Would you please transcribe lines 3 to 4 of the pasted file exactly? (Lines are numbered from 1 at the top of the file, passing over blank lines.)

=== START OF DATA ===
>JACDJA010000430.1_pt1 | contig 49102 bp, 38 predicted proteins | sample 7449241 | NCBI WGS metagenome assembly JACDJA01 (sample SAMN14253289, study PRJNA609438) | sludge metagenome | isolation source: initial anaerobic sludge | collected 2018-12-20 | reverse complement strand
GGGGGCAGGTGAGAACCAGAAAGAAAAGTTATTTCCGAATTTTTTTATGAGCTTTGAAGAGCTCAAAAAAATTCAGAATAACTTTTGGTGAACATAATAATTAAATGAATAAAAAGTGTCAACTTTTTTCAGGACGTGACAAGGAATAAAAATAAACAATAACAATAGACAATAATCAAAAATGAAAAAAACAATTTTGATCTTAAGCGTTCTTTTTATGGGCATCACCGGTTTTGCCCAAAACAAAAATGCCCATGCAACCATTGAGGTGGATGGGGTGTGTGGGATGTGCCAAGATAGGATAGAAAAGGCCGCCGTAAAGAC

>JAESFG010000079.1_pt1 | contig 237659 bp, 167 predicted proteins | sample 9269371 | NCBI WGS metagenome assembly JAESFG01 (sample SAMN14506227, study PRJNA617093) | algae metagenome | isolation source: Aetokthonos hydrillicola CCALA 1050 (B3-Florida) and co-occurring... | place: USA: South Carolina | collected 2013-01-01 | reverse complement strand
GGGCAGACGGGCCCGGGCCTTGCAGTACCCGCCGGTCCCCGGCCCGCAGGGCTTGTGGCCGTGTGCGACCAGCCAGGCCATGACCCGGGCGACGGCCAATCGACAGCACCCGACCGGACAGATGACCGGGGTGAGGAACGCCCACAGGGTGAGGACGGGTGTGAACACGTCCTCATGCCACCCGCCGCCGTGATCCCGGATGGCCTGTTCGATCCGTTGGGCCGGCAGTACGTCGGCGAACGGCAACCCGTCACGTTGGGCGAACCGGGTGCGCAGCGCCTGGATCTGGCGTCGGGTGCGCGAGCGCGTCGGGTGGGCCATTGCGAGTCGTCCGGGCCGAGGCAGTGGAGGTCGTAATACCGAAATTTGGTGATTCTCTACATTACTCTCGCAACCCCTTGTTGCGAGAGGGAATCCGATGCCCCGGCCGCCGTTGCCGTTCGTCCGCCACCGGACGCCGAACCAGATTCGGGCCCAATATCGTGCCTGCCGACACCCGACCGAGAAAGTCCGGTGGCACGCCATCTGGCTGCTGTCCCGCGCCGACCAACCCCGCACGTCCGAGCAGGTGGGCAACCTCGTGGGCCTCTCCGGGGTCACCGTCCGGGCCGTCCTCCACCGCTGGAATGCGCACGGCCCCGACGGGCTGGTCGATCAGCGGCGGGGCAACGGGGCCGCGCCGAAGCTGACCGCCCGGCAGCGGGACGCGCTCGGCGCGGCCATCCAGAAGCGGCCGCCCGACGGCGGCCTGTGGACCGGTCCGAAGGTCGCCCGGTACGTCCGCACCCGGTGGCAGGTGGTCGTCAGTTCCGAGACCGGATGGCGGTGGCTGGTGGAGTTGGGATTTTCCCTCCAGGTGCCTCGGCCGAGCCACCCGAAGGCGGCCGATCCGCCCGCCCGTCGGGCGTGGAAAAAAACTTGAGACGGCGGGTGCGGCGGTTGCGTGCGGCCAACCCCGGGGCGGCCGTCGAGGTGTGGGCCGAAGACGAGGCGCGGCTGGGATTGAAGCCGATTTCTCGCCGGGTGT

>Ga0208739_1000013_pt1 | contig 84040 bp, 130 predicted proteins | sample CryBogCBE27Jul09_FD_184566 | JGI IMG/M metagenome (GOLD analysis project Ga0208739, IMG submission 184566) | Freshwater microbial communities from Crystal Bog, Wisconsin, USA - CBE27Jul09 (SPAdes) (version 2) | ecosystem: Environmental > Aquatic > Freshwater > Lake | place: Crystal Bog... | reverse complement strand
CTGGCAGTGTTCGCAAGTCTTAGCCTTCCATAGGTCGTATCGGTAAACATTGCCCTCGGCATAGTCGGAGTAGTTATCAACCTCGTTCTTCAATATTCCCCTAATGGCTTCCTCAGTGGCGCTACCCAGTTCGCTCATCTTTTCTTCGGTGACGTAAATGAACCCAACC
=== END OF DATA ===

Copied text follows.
>JAESFG010000079.1_pt1 | contig 237659 bp, 167 predicted proteins | sample 9269371 | NCBI WGS metagenome assembly JAESFG01 (sample SAMN14506227, study PRJNA617093) | algae metagenome | isolation source: Aetokthonos hydrillicola CCALA 1050 (B3-Florida) and co-occurring... | place: USA: South Carolina | collected 2013-01-01 | reverse complement strand
GGGCAGACGGGCCCGGGCCTTGCAGTACCCGCCGGTCCCCGGCCCGCAGGGCTTGTGGCCGTGTGCGACCAGCCAGGCCATGACCCGGGCGACGGCCAATCGACAGCACCCGACCGGACAGATGACCGGGGTGAGGAACGCCCACAGGGTGAGGACGGGTGTGAACACGTCCTCATGCCACCCGCCGCCGTGATCCCGGATGGCCTGTTCGATCCGTTGGGCCGGCAGTACGTCGGCGAACGGCAACCCGTCACGTTGGGCGAACCGGGTGCGCAGCGCCTGGATCTGGCGTCGGGTGCGCGAGCGCGTCGGGTGGGCCATTGCGAGTCGTCCGGGCCGAGGCAGTGGAGGTCGTAATACCGAAATTTGGTGATTCTCTACATTACTCTCGCAACCCCTTGTTGCGAGAGGGAATCCGATGCCCCGGCCGCCGTTGCCGTTCGTCCGCCACCGGACGCCGAACCAGATTCGGGCCCAATATCGTGCCTGCCGACACCCGACCGAGAAAGTCCGGTGGCACGCCATCTGGCTGCTGTCCCGCGCCGACCAACCCCGCACGTCCGAGCAGGTGGGCAACCTCGTGGGCCTCTCCGGGGTCACCGTCCGGGCCGTCCTCCACCGCTGGAATGCGCACGGCCCCGACGGGCTGGTCGATCAGCGGCGGGGCAACGGGGCCGCGCCGAAGCTGACCGCCCGGCAGCGGGACGCGCTCGGCGCGGCCATCCAGAAGCGGCCGCCCGACGGCGGCCTGTGGACCGGTCCGAAGGTCGCCCGGTACGTCCGCACCCGGTGGCAGGTGGTCGTCAGTTCCGAGACCGGATGGCGGTGGCTGGTGGAGTTGGGATTTTCCCTCCAGGTGCCTCGGCCGAGCCACCCGAAGGCGGCCGATCCGCCCGCCCGTCGGGCGTGGAAAAAAACTTGAGACGGCGGGTGCGGCGGTTGCGTGCGGCCAACCCCGGGGCGGCCGTCGAGGTGTGGGCCGAAGACGAGGCGCGGCTGGGATTGAAGCCGATTTCTCGCCGGGTGT